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Fallout in Alberta: The oil crash isn’t just about lost jobs

Fallout in Alberta: The oil crash isn’t just about lost jobs

Disillusionment has a way of setting all sorts of bad thoughts in motion

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The story assignment from The National was simple. Go to Alberta and talk to regular people about the crash in the price of oil. Humanize the downturn.

Harsh economic numbers coming out of Alberta aren’t hard to find. A projected deficit of $10.4 billion. An unemployment rate of 7.4 per cent, the highest mark since 1996.

Then there was the startling projection from the Conference Board of Canada last week that Alberta will be the only province to see its economy shrink in 2016.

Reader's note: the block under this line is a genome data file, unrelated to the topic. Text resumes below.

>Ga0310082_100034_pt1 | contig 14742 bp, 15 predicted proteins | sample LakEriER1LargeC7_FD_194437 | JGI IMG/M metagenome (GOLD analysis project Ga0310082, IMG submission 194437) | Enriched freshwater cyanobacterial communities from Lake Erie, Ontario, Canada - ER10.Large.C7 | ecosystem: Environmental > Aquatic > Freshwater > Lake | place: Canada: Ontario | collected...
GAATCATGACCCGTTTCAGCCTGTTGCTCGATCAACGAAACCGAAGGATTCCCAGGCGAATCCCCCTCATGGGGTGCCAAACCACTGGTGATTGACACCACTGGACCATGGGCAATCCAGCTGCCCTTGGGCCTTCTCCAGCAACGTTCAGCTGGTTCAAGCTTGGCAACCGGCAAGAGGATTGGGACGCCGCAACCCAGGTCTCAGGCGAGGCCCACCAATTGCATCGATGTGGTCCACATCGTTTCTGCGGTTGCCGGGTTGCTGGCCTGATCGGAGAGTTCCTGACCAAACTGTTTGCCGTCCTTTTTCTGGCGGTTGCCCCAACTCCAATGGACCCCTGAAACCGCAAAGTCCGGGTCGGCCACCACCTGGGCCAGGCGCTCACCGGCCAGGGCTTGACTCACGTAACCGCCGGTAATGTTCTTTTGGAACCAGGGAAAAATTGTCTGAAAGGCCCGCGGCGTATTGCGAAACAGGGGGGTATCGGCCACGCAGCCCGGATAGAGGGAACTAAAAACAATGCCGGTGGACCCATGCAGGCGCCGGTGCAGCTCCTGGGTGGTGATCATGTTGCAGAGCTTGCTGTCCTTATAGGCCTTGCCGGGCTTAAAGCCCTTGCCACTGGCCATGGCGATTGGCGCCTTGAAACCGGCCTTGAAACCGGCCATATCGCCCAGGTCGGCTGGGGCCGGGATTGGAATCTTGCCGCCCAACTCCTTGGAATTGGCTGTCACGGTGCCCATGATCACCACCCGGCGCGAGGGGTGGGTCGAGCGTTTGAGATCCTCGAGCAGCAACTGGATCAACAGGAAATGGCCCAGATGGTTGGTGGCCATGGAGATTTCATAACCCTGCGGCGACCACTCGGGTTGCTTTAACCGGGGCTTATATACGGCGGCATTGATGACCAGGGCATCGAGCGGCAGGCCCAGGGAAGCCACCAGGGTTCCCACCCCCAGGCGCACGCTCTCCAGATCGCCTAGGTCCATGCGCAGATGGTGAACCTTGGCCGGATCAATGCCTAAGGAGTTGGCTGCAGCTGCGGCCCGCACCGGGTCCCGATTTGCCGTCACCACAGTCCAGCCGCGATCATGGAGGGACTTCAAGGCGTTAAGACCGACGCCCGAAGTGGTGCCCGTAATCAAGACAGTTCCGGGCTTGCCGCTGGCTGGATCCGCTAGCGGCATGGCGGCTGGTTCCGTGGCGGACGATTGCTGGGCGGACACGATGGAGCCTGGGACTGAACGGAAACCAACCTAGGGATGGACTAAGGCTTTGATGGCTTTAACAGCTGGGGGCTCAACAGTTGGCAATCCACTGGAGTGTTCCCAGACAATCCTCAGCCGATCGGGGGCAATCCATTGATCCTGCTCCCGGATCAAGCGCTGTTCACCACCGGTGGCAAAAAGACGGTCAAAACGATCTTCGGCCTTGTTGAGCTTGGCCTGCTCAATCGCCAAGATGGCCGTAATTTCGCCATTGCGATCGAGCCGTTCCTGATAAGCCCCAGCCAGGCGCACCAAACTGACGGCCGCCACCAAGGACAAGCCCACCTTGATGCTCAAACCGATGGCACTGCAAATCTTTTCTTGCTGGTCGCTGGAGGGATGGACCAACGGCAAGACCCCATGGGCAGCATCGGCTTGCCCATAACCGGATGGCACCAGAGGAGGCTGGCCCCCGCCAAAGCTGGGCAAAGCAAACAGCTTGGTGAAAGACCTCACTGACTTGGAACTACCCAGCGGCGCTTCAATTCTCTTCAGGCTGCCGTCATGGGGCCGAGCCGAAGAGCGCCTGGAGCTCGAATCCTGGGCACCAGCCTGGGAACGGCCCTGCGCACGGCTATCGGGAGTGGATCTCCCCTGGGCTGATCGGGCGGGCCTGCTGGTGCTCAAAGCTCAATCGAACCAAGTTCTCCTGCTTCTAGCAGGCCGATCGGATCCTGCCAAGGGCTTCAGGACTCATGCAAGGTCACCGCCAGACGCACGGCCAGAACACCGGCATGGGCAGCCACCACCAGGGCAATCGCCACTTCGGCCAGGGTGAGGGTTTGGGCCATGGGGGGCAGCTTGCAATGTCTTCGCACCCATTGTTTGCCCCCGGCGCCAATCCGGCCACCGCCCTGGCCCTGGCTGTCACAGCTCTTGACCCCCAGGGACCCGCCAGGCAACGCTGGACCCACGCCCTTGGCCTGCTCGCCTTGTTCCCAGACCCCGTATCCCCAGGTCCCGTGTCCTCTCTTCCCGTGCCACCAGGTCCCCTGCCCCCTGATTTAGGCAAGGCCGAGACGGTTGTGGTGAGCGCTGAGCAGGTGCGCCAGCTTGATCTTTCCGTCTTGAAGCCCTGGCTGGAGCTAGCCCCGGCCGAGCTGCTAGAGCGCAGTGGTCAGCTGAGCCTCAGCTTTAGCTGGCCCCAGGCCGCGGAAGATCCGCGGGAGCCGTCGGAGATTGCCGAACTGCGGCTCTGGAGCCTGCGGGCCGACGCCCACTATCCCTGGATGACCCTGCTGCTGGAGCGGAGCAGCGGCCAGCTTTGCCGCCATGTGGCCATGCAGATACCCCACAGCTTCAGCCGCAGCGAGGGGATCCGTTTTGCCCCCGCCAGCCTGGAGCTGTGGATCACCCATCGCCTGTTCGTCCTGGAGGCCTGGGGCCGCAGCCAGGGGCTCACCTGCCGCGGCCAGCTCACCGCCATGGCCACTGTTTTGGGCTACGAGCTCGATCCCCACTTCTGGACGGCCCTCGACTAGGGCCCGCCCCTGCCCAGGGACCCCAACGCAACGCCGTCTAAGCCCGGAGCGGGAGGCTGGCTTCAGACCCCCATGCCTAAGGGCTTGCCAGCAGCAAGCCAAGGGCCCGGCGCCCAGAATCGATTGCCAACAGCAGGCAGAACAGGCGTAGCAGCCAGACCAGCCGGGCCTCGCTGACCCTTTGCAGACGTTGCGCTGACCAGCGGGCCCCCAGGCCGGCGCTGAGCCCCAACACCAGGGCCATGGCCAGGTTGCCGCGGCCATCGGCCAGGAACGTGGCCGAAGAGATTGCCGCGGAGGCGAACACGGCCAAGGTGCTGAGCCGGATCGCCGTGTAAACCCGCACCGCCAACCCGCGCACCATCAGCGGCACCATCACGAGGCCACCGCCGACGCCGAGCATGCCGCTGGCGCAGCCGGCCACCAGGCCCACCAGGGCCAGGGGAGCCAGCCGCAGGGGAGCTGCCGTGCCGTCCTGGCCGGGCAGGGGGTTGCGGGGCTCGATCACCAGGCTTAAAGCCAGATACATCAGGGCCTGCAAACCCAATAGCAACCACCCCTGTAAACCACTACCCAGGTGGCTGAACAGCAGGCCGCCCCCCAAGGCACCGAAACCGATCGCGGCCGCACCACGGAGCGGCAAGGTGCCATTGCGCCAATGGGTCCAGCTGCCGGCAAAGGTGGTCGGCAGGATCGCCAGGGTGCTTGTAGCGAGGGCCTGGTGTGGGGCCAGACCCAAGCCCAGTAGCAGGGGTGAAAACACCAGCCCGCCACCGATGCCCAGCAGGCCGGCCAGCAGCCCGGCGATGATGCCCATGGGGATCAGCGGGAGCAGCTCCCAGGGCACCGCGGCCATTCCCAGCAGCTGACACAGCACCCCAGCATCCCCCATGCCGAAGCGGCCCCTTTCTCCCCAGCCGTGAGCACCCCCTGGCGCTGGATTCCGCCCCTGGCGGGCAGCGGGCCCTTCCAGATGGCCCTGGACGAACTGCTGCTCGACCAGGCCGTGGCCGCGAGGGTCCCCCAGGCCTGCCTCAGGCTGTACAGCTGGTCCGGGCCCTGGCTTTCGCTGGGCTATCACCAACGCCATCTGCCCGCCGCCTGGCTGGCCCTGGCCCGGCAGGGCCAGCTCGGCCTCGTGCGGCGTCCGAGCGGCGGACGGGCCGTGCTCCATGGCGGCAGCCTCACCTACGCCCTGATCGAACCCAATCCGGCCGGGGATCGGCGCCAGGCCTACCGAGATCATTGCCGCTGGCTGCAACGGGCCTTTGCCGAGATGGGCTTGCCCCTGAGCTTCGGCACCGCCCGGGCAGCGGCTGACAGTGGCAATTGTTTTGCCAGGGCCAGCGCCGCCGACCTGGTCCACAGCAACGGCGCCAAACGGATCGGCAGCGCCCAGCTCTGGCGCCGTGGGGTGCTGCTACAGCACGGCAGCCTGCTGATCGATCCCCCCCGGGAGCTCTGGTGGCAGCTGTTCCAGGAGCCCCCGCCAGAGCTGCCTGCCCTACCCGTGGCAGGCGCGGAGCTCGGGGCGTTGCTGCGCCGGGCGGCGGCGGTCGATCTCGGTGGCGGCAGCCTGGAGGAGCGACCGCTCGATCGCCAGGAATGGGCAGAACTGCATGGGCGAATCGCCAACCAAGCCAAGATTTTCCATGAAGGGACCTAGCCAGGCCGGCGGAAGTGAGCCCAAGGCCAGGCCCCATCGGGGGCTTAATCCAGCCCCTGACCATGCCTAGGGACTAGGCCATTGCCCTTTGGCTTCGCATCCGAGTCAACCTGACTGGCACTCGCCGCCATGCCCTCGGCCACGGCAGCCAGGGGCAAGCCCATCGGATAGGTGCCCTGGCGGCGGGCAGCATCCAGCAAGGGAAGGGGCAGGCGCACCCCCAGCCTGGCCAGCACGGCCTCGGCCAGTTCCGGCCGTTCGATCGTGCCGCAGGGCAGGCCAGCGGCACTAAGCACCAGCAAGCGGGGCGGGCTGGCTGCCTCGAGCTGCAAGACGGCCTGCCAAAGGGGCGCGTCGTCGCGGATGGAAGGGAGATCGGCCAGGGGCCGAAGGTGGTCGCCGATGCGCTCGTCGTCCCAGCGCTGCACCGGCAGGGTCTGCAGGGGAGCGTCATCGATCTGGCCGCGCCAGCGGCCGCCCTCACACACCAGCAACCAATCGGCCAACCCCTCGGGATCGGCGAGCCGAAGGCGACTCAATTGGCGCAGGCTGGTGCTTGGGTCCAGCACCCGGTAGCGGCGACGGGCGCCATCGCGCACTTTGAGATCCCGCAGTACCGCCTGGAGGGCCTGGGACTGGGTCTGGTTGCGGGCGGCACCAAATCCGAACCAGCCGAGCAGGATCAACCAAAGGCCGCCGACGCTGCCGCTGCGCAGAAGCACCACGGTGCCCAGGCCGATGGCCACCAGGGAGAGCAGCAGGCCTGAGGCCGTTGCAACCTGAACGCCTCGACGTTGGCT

But what do these figures mean for people? How the downturn affects individual lives is much harder to figure out.

It is not always easy to get people to talk about these kinds of things. People who’ve just lost their jobs are busy trying to find another one, or they’re embarrassed by their situations.

But here are three people who agreed to speak to us and share some of their personal experiences during Alberta’s current downturn.

Warren Sonnenberg, Camrose 

Warren Sonnenberg

Warren Sonnenberg, in Camrose, says one of the harder things is having friends and neighbours who are too upset to talk about their own situations. (CBC)

Sonnenberg, 35, worked for five years on a drilling rig in the oil patch. He started at the bottom as a leasehand and worked his way up to derrickhand. Before he was laid off in January he was making $40 an hour. He never thought the good times would end.

…click on the above link to read the rest of the article…

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